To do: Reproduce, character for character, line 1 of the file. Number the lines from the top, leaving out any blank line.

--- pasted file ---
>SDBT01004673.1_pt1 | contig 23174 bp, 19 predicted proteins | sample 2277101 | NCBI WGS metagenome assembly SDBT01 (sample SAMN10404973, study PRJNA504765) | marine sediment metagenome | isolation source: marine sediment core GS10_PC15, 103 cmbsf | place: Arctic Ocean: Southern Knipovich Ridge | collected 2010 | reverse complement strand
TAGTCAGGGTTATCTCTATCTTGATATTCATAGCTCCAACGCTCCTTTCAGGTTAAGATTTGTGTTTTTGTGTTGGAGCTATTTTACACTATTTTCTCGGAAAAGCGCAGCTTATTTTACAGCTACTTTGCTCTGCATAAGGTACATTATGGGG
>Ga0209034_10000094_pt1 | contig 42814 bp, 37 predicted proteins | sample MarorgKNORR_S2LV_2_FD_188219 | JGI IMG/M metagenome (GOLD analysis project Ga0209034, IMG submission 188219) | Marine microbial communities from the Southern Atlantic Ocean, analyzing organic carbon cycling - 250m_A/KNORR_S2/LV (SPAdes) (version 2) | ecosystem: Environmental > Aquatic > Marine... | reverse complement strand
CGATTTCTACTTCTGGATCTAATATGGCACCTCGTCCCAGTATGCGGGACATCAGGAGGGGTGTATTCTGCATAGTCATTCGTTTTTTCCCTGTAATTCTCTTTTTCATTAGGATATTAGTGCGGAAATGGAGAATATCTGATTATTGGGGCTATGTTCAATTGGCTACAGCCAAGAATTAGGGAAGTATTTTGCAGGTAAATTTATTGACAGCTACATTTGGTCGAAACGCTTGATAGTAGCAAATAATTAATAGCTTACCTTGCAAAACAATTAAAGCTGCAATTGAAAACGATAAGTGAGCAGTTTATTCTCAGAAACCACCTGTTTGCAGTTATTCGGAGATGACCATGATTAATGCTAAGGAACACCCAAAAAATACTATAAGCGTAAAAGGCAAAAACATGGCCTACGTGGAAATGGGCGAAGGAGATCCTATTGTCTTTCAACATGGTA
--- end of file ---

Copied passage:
>SDBT01004673.1_pt1 | contig 23174 bp, 19 predicted proteins | sample 2277101 | NCBI WGS metagenome assembly SDBT01 (sample SAMN10404973, study PRJNA504765) | marine sediment metagenome | isolation source: marine sediment core GS10_PC15, 103 cmbsf | place: Arctic Ocean: Southern Knipovich Ridge | collected 2010 | reverse complement strand